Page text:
You can look at a Content Creator as the democratization of the videographer or photographer profession in the era of social media. Some Content Creators can evolve into full-blown Instagrammers or YouTubers when their following grows or may partner with one for campaigns.
- What to expect: As this is a job that you entirely define yourself, your days can look like anything. You could have your own studio at home with green screens and all the equipment or work on the road, being a digital nomad and carrying your equipment with you. For a lot of people, this variability is a pro whereas for others the uncertainty and inherent loneliness can wear them out.
- Salaries: A Content Creator’s income can come from campaigns where content is created for a brand or from selling videos/photos on a stock site. Your ability to find campaigns will be largely dependent on where you are and how you present/approach brands, there are also some platforms for these kinds of opportunities mentioned below. You can also sell stock photography or videography via stock sites such as Shutterstock though the rates per image are small (as little as $0.25 per photo) and it is more of a volume business where you need to build a large stock portfolio to make significant money.
- Requirements: You will need to have strong videography or photography skills to work with brands and build a solid portfolio. The images and video footage that do best on stock sites tend to be quite different from the images that do well on social so it pays to see what sells well. Shutterstock provides such information on their site.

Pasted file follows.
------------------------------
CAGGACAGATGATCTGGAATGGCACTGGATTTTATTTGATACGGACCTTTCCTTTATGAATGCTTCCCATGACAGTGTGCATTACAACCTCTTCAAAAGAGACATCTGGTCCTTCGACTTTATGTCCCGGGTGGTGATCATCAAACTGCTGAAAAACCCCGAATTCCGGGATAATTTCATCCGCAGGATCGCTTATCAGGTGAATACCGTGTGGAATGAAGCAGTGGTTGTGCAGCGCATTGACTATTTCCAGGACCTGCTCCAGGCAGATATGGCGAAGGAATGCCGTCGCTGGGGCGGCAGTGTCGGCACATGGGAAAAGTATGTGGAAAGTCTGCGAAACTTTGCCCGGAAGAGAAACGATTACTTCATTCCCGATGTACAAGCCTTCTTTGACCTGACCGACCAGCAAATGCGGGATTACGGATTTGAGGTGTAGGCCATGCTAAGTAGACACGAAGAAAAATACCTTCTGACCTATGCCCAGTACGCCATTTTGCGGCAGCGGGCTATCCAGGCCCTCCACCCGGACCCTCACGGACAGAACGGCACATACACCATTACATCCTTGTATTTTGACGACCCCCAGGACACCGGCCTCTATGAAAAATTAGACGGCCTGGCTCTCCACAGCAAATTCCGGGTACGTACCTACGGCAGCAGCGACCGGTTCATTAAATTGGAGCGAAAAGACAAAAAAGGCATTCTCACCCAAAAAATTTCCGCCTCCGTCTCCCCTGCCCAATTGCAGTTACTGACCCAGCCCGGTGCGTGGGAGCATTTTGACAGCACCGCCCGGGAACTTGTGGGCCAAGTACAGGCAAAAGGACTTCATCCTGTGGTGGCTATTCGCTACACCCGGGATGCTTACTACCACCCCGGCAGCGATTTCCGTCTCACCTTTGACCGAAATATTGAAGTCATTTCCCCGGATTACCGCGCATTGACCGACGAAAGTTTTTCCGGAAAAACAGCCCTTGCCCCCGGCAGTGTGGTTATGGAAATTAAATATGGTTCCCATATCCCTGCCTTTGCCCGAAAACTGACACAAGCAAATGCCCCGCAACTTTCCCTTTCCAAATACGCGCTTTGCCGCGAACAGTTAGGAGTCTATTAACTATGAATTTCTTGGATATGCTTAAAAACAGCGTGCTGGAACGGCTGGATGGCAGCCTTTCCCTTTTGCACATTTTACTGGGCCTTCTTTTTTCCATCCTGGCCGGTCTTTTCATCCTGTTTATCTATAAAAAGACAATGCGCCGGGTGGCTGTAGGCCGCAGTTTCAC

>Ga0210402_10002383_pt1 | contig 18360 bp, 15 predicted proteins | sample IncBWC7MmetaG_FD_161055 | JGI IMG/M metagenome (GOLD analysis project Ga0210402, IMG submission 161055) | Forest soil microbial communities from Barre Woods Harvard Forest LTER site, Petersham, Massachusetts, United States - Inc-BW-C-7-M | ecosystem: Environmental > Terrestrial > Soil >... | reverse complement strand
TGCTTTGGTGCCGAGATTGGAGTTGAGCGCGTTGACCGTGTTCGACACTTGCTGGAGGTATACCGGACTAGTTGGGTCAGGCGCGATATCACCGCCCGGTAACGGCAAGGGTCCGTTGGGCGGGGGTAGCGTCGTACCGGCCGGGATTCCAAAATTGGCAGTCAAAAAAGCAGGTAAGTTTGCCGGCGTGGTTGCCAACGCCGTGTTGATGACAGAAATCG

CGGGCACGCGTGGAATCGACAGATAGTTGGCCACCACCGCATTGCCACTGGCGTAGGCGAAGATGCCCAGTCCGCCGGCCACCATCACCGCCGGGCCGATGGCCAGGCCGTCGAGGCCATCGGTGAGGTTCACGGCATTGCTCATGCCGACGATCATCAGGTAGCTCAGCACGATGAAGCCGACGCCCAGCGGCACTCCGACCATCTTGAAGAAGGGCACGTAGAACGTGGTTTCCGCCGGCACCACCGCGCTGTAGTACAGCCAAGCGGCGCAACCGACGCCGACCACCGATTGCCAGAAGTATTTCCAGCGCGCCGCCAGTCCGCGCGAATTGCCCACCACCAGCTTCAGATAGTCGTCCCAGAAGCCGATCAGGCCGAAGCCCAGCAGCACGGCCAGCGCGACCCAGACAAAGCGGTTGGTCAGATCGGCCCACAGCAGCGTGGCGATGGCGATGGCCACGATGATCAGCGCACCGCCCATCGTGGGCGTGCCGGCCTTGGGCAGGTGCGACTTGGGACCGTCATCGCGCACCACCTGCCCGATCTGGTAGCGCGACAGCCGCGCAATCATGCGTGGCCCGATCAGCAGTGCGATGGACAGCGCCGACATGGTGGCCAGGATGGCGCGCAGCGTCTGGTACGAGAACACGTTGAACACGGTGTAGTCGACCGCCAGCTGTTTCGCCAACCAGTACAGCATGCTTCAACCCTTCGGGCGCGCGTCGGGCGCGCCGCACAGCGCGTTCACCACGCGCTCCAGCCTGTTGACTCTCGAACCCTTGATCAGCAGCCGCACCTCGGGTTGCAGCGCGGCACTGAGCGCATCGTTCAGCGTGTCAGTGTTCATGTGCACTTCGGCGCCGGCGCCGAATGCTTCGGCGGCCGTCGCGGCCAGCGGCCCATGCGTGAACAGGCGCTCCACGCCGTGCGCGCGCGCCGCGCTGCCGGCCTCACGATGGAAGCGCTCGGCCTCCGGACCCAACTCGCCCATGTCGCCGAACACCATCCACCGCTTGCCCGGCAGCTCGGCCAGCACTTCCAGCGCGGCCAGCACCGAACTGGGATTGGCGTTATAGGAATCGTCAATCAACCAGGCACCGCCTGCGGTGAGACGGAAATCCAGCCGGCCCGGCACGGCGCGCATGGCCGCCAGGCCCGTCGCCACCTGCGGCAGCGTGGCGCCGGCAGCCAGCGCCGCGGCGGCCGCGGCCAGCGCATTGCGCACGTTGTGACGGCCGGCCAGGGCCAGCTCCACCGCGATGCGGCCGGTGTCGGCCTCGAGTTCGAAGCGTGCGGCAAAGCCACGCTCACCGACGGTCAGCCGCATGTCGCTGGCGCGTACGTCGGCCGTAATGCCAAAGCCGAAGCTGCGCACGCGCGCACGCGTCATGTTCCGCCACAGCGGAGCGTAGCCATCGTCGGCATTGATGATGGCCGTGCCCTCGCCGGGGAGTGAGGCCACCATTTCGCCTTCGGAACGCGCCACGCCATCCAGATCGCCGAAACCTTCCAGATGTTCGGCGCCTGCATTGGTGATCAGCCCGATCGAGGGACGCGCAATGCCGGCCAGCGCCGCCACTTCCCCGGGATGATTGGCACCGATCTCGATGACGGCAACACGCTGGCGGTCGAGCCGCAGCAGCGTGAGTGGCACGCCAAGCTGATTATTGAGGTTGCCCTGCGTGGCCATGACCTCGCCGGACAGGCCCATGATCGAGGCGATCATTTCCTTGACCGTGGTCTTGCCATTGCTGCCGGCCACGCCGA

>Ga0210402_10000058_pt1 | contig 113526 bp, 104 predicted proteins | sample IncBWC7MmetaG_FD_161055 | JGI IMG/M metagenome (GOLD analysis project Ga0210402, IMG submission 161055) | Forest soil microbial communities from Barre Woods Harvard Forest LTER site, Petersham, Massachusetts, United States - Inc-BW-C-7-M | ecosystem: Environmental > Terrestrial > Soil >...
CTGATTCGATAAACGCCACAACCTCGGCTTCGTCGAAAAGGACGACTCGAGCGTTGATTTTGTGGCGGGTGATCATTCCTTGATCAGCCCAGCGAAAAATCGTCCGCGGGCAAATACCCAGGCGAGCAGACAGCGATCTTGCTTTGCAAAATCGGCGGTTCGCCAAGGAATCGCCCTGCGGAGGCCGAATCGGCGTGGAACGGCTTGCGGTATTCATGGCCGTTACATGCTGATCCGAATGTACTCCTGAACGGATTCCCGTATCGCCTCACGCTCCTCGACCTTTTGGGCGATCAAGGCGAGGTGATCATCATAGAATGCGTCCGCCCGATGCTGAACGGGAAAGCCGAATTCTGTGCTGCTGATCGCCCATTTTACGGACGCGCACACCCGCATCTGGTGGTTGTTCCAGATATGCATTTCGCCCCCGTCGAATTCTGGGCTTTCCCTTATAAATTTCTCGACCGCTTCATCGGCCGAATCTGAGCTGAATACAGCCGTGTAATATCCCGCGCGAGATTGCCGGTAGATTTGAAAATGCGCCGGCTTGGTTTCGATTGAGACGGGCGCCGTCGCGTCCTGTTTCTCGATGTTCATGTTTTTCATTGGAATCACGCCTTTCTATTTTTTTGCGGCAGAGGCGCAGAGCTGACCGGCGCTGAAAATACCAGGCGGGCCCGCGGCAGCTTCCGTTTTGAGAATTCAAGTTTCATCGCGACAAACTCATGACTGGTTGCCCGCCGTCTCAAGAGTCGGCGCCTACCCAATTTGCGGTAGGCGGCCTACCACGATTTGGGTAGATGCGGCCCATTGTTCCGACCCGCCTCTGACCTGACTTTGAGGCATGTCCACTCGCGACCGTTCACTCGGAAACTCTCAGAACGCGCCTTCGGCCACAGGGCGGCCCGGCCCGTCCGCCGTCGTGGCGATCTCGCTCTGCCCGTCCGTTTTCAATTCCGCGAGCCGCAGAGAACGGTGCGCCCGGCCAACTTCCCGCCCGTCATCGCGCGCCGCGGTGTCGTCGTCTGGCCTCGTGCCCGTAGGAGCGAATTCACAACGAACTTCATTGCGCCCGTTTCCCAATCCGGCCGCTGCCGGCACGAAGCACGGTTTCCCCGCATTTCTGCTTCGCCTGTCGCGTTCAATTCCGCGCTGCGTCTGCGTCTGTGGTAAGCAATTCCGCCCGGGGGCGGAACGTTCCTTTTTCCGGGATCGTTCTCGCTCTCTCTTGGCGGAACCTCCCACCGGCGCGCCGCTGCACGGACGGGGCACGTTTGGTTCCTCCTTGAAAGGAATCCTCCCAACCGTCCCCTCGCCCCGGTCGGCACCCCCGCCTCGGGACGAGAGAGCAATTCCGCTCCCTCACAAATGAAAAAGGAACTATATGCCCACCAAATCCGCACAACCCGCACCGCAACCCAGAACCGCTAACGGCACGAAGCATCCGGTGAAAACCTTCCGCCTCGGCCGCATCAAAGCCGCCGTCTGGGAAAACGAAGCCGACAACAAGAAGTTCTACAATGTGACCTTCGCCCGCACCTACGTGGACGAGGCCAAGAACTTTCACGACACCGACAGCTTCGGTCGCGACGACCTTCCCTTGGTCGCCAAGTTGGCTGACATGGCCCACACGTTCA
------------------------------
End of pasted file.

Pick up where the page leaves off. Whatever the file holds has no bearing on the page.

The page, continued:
- How to get a job as a Content Creator: Anyone with good photography or videography skills can start a portfolio in one of the popular services such as 500px or Flickr, or even on Instagram and YouTube. Having a range of content helps, but focusing on a specific niche is more lucrative and makes it easier to have a client list to pitch to. Some niches like travel are saturated with Content Creators, Bloggers, Instagrammers and YouTubers and it is harder to get paid for the work because the barter system is engrained. Start selling your images or videos on Shutterstock by simply creating a profile and uploading your content.
Scuba Diving Instructor
One of the best jobs for traveling the world is becoming a scuba diving instructor. You can move from destination to destination depending on the season and be employed all year round, or choose to base yourself in a location and take time off during the off-season.
Take this to the next level by combining summer and winter sports and becoming a scuba diving instructor during the summer and a ski instructor during the winter.
- What to expect: During the season, working hours can be long and involve working 7 days a week. However, diving seasons in some destinations can be short.
- Salaries: The salaries paid to scuba diving instructors vary significantly depending on the location. Salaries often come with basic boarding (sometimes shared) and some meals but can be low in some countries like those in Southeast Asia.
- Requirements: A Dive Master certification is an internationally-recognized training to work as a scuba diving instructor and you will be required to show that along with a certain degree of experience to work at a dive center.
- How to get a job as a dive instructor: There are several websites where you can find PADI jobs but one of the easiest and possibly cheapest ways to get started is by simply choosing a diving hub you want to base yourself in and dropping your CV. Thankfully, the world of scuba diving is quite homogeneous in its qualifications and you can use PADI certifications for Dive Master and your number of dives as the way to show experience. It helps if you have a similar experience to the type of job you are applying for (eg. winter vs. summer diving).